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Revolution Essay

  • Submitted by: msmith08
  • on December 6, 2011
  • Category: History
  • Length: 1,053 words

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Below is an essay on "Revolution" from Anti Essays, your source for research papers, essays, and term paper examples.

Through out history there have been several scholarly debates over what constitutes a revolution. Everyday students are learning about the major revolutions the world has seen; for example the American and French Revolutions or the Industrial Revolution. But what does fighting for independence have to do with innovations in production? Although each revolution has its own set of characteristics and outcomes, all have a similar base of elements. To initiate my research I simply searched the definition of revolution. Not one description was exactly the same. However, all mentioned the same word, change. With that being said, I believe the need for change is a key element of any revolution. Another basic element of a revolution is whom it affects. While the idea may only stem from a small group of citizens or “revolutionaries”, a revolution affects all people living in that particular region, voluntarily or not.   Lastly, I will discuss what makes a revolution successful or even possible. There are major influential events during all revolutions that seem to intensify the cause. If it weren’t for these breakthroughs the revolution as a whole may not be successful.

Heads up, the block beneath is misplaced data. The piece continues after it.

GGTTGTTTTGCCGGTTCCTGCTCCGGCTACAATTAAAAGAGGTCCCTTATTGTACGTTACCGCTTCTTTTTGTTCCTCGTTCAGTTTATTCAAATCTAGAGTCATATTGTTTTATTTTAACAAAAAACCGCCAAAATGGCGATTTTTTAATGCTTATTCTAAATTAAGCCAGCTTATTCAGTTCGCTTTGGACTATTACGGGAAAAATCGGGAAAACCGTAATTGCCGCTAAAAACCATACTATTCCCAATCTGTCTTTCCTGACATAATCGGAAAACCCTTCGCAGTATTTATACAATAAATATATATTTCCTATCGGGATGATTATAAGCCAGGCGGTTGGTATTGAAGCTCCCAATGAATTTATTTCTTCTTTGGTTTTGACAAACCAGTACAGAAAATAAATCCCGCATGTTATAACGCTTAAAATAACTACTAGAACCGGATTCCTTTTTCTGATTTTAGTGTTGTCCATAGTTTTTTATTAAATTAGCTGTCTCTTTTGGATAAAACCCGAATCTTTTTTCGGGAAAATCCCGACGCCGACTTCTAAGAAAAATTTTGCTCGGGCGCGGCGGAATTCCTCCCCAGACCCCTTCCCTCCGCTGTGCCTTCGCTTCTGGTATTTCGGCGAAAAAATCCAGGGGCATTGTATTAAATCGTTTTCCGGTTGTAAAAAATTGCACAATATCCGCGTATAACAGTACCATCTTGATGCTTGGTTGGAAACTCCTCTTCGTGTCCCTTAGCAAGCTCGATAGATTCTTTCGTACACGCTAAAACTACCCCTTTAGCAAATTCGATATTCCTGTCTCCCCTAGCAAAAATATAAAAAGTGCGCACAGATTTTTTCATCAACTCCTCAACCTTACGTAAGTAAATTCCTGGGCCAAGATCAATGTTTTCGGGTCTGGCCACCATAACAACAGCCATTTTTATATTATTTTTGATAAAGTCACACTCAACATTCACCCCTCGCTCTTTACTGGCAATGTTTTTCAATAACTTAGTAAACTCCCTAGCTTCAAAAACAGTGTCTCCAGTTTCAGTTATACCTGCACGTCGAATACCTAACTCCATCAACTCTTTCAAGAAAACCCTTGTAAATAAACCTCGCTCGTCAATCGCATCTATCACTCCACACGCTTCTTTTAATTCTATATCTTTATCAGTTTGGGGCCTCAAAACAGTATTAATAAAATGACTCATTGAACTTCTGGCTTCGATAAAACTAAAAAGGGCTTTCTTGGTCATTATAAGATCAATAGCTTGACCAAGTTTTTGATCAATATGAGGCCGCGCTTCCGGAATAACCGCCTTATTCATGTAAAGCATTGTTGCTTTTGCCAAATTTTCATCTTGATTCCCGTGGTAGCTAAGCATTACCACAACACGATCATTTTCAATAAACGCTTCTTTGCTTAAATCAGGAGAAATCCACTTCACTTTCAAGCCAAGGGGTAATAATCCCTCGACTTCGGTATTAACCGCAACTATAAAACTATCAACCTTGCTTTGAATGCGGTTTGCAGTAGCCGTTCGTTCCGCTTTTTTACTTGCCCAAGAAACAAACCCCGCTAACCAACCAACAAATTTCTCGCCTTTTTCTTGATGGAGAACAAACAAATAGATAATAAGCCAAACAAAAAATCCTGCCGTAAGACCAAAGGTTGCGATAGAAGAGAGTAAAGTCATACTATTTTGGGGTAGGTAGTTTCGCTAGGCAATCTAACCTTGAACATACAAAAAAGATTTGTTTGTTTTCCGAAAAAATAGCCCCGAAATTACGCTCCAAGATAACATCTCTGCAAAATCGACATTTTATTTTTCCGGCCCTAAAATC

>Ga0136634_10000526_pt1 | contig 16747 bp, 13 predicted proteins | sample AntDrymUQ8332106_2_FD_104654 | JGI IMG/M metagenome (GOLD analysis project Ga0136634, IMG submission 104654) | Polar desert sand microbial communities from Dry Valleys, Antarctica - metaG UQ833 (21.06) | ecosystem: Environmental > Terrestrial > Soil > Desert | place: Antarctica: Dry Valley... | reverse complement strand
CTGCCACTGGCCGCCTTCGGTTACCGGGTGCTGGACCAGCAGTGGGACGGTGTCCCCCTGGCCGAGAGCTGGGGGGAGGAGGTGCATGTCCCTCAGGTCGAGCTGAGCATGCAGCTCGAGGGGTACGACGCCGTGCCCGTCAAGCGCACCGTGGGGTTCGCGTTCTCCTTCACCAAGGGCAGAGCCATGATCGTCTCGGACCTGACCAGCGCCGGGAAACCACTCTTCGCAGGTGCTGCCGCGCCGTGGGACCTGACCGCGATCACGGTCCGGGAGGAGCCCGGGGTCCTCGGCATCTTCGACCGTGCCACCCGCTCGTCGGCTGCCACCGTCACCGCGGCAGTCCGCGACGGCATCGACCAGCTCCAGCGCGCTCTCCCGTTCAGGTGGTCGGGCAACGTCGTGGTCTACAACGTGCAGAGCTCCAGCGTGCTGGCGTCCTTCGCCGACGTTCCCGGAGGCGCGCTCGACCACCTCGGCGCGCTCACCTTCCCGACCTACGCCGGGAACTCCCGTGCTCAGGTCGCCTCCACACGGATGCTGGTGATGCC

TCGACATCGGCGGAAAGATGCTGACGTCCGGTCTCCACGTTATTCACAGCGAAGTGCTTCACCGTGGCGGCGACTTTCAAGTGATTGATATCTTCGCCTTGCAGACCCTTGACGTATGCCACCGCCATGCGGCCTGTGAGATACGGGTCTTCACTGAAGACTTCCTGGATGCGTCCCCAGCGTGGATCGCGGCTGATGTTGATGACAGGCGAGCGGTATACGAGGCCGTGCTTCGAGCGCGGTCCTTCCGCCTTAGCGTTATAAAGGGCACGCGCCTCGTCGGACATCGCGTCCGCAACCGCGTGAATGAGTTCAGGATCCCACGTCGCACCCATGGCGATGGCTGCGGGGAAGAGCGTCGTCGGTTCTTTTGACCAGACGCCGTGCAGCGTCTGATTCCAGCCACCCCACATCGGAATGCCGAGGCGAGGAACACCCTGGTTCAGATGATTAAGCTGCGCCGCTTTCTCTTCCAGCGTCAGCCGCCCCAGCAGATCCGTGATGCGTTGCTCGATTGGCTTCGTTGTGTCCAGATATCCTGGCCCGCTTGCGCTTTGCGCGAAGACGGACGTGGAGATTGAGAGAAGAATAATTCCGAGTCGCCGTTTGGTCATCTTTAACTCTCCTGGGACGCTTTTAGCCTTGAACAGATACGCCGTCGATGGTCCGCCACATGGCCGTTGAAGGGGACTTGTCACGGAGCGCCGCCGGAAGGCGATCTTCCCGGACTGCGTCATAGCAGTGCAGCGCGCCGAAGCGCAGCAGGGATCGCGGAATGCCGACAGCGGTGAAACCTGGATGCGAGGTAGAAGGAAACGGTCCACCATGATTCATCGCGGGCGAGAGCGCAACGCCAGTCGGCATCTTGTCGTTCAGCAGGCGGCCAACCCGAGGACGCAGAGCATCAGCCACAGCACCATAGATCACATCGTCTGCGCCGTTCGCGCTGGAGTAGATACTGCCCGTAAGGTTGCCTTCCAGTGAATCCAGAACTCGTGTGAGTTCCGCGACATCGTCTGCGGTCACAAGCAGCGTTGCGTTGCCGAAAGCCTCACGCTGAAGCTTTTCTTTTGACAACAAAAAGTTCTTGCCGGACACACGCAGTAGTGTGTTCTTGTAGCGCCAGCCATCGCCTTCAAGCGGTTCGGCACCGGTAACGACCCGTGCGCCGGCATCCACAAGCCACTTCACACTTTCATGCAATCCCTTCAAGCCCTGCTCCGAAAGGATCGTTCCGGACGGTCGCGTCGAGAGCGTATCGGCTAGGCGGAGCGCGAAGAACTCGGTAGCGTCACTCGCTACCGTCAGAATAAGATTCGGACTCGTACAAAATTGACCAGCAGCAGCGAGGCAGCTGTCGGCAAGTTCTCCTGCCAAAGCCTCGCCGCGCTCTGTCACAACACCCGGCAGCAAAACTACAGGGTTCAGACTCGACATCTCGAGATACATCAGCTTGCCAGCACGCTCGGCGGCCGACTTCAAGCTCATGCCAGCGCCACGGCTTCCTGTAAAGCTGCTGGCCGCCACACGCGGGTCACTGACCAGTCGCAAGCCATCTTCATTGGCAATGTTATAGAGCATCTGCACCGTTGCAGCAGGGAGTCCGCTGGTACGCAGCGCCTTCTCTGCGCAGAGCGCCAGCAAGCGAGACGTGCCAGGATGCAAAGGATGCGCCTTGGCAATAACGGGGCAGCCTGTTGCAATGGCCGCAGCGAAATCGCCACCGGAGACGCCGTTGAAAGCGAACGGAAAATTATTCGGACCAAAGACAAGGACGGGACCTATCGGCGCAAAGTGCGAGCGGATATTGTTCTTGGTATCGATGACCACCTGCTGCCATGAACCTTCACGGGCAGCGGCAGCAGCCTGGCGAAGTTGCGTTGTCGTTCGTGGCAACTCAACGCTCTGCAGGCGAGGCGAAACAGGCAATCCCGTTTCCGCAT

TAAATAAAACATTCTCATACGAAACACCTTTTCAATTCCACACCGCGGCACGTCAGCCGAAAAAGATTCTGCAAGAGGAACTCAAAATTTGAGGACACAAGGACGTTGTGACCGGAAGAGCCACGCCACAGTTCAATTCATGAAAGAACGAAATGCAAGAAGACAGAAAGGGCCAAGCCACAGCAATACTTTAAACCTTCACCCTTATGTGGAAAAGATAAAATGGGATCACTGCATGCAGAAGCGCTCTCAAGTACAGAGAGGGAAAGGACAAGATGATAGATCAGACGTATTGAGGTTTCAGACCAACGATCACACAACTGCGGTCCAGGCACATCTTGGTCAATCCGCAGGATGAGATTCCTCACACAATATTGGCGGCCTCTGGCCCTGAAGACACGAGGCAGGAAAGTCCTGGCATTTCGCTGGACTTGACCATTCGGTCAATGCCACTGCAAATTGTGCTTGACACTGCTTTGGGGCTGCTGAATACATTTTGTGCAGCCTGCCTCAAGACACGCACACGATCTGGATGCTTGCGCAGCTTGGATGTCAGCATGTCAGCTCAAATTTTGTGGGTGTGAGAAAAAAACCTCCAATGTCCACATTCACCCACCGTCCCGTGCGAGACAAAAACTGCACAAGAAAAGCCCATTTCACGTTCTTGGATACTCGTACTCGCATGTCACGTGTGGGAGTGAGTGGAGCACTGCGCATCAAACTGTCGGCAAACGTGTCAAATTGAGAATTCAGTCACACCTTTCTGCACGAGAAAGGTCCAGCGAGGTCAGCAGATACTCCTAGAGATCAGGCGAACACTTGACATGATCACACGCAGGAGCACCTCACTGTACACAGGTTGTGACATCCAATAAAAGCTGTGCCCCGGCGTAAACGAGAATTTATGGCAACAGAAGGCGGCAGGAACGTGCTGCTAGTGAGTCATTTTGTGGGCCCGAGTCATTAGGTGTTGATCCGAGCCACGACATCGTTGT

The first and major element of a revolution is the need for change. It starts when people get the vision for something bigger and better. There’s no saying what that vision may be. For the colonists it was the desire for sovereignty. For Napoleon it was the yearning for reform. For James Watt is was the necessity of the steam engine. Any change in efforts to make conditions better or favorable for the revolutionaries. To how this change is made is different for all. During the American Revolution the king imposed taxes on the colonists to relieve the burden of English taxpayers. This only worsened attitudes towards the homeland and resulted in a dwindling relationship between the two. Although war was significant, it was the meetings of the Continental Congress and the eventual construction of the...

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